A question about the state of the U.S. economy posed to President Barack Obama by a Colorado local television reporter on Monday drew national attention across the Internet and cable talk shows -- and deservedly so.
"Your party says you inherited a bad situation," the reporter asked. "You've had three and a half years to fix it. What grade would you give yourself so far for doing that?"
The answer from the president was typical Obama: a slight bob of the head and shoulders and then, "You know, I would say 'incomplete.'"
That pretty much sums up the most important issue of the 2012 political season. Leaving aside the issue of who's to blame for our deep recession and slow recovery, what's uppermost on the minds of many Americans is how and when it's going to be over.
The Bureau of Labor Statistics says the economy continues to add jobs (163,000 in July), but the unemployment rate has held stubbornly steady (8.3 percent in July). The bureau says 12.8 million Americans remain out of work, another monthly measure that has shown little movement this year.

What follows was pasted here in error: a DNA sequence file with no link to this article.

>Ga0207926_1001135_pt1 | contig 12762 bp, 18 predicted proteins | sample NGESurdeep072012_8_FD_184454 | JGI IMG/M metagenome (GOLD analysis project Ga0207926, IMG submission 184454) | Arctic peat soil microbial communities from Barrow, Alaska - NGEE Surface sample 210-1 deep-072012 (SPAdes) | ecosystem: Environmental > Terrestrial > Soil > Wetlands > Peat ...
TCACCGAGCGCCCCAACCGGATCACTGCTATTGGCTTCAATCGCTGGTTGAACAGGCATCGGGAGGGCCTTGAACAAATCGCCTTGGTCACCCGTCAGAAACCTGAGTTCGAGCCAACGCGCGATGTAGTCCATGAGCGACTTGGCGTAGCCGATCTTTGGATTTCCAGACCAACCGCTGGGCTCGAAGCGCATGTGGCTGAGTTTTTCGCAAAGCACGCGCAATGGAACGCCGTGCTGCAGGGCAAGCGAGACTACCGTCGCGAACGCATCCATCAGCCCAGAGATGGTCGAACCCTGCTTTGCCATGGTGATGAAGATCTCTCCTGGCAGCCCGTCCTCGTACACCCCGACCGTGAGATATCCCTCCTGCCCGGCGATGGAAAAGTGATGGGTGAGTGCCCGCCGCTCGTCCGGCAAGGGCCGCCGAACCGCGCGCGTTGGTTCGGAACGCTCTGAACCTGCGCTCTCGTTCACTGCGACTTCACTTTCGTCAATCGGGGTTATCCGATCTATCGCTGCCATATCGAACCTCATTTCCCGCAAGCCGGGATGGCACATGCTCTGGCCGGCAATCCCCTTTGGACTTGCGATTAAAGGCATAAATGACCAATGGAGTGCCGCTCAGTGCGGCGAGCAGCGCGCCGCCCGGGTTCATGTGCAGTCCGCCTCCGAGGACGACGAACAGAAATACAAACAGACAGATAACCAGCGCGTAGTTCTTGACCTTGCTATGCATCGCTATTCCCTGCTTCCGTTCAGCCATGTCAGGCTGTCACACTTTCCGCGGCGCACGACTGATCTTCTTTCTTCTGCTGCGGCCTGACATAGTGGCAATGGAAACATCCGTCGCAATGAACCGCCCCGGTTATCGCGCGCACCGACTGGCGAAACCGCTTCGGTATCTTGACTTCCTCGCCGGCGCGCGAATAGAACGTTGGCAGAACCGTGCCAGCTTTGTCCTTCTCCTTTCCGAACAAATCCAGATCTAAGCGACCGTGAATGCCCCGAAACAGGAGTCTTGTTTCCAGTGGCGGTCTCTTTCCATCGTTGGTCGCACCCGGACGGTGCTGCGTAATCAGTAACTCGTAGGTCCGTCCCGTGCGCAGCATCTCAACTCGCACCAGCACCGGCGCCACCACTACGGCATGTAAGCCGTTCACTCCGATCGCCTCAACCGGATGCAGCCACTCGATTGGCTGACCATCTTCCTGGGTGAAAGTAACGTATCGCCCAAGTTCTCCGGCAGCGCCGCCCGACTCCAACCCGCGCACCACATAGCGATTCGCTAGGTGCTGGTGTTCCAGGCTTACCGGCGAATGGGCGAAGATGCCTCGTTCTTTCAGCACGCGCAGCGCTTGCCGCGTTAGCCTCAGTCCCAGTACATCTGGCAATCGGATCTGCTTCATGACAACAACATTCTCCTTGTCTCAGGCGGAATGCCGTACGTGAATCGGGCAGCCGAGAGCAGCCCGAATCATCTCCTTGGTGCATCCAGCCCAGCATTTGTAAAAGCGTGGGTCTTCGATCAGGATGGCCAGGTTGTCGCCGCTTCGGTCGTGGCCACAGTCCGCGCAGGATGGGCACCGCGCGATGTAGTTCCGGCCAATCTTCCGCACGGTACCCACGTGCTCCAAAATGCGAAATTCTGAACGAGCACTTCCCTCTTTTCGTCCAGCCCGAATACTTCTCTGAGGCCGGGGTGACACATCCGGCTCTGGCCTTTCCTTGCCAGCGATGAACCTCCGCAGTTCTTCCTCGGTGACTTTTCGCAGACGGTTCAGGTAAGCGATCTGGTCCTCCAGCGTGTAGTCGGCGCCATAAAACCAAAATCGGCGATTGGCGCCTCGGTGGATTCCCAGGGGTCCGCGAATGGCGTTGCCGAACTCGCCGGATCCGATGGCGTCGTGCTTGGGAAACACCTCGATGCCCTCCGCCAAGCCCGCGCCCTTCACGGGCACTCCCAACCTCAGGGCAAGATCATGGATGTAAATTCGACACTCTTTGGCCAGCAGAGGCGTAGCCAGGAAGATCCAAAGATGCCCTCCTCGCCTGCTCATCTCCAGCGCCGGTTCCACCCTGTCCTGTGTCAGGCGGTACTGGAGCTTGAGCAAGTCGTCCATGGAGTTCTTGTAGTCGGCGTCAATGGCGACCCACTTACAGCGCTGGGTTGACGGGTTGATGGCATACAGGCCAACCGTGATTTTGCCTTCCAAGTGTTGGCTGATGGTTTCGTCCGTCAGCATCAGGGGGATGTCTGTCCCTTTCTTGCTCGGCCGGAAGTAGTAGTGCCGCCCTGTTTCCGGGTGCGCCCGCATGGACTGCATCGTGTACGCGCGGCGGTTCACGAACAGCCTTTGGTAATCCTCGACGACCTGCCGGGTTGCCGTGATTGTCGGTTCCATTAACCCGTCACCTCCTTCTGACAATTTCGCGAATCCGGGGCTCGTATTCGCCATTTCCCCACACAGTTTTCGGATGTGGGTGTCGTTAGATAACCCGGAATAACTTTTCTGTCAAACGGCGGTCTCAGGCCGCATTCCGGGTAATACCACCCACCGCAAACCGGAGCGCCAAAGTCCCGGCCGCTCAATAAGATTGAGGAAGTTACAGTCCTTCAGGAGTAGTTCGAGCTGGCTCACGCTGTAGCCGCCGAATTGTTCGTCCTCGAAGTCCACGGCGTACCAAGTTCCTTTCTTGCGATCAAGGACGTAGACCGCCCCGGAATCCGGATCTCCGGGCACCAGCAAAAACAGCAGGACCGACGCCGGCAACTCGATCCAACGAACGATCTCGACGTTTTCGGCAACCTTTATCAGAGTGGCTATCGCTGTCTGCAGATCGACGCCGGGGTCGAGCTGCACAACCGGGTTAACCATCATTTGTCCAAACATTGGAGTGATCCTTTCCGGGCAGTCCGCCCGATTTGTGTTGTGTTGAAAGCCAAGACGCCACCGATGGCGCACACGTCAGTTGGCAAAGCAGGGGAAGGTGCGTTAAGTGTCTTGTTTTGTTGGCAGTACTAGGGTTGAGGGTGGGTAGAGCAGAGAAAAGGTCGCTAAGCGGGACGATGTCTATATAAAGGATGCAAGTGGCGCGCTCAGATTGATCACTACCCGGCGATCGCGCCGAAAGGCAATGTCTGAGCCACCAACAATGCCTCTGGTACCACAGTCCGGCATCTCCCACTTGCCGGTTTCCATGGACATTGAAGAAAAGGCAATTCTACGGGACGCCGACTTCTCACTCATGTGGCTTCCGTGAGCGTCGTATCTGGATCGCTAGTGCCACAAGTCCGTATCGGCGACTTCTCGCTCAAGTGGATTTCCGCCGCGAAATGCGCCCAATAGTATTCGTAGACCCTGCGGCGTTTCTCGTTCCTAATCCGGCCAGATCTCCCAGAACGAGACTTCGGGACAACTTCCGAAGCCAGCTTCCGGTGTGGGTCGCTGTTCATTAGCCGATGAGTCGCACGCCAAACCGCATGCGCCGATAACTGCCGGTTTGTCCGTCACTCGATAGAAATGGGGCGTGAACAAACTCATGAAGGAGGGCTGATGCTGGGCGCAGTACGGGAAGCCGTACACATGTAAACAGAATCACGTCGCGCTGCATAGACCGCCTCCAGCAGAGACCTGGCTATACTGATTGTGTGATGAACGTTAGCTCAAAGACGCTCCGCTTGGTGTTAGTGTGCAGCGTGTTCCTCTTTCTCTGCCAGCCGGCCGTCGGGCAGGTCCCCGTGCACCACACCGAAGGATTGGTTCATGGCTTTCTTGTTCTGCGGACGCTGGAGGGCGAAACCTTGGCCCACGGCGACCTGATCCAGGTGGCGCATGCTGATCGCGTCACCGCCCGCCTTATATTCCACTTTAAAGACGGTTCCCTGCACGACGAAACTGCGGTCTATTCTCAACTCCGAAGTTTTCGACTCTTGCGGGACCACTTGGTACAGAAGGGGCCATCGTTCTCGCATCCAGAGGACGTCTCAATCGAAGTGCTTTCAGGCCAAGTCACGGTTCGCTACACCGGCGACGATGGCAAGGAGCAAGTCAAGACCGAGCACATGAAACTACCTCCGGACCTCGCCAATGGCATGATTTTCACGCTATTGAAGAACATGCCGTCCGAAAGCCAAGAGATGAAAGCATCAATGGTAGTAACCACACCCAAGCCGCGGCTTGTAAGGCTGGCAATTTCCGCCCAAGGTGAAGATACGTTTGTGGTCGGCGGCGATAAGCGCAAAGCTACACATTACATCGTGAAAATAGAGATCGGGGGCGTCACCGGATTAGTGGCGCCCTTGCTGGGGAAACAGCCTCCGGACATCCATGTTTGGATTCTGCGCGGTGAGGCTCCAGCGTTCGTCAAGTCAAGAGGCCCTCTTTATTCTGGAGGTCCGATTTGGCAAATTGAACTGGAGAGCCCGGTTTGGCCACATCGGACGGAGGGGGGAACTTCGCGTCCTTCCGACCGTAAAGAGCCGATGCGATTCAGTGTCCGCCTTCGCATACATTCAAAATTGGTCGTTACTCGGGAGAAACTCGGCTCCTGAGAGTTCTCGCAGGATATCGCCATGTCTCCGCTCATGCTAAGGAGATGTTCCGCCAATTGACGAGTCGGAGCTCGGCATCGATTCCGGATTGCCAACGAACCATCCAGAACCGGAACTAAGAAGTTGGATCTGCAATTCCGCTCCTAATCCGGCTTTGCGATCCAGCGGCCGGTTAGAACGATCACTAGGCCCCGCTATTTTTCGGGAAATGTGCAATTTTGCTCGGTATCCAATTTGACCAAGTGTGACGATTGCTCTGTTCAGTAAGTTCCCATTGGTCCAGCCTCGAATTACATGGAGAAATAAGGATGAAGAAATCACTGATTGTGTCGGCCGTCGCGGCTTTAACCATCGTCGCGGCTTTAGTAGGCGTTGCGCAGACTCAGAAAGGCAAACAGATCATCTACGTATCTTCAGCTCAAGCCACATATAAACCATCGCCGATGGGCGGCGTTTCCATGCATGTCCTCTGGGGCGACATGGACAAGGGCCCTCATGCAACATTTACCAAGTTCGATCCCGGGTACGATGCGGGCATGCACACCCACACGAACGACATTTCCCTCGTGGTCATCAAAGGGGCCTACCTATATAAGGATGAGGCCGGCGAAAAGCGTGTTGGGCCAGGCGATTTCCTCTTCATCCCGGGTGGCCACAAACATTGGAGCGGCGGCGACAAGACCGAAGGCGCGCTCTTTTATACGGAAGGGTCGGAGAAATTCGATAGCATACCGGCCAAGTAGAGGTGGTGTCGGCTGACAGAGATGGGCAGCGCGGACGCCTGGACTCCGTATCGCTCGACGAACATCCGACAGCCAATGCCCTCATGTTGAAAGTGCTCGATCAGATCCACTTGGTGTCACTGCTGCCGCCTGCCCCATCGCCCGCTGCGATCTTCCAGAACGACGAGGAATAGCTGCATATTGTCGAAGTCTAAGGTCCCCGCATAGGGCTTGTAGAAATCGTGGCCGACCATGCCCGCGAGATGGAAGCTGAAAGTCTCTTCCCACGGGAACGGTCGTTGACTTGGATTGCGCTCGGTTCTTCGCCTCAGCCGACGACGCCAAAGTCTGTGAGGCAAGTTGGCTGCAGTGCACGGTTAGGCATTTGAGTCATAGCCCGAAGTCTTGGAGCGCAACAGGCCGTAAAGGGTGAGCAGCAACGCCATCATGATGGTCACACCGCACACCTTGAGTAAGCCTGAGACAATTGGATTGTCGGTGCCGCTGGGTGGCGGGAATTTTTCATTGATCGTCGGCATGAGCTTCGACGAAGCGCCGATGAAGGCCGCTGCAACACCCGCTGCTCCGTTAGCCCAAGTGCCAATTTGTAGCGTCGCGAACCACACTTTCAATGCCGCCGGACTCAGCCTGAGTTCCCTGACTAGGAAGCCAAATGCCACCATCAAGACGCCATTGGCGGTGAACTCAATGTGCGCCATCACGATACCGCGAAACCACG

August employment statistics are scheduled for release today. Surprises happen, but there is little reason to believe the trend for the year so far has suddenly changed.
That's Obama's No. 1 challenge as he now carries his party's nomination for a second four-year term. He'll have to find a way to impart confidence in his handling of the economy if he is to shuck the "loser" label that opponent Mitt Romney and others hung on him repeatedly last week at the Republican National Convention.
His likely line of argument followed immediately after he graded his work as "incomplete" in response to the Colorado reporter.
"But what I would say is the steps that we've taken in saving the auto industry and making sure that college is more affordable and investing in clean energy and science and technology and research, those are all the things that we're going to need to grow over the long term."
How much substance he can put behind that statement, and how believable and appealing he can be, will only be known as he marches from the convention floor in Charlotte to the voting booth on Election Day.
There are many other important issues Obama must and undoubtedly will address. None will be as crucial to his re-election hopes as the economy.
-- Fort Worth Star-Telegram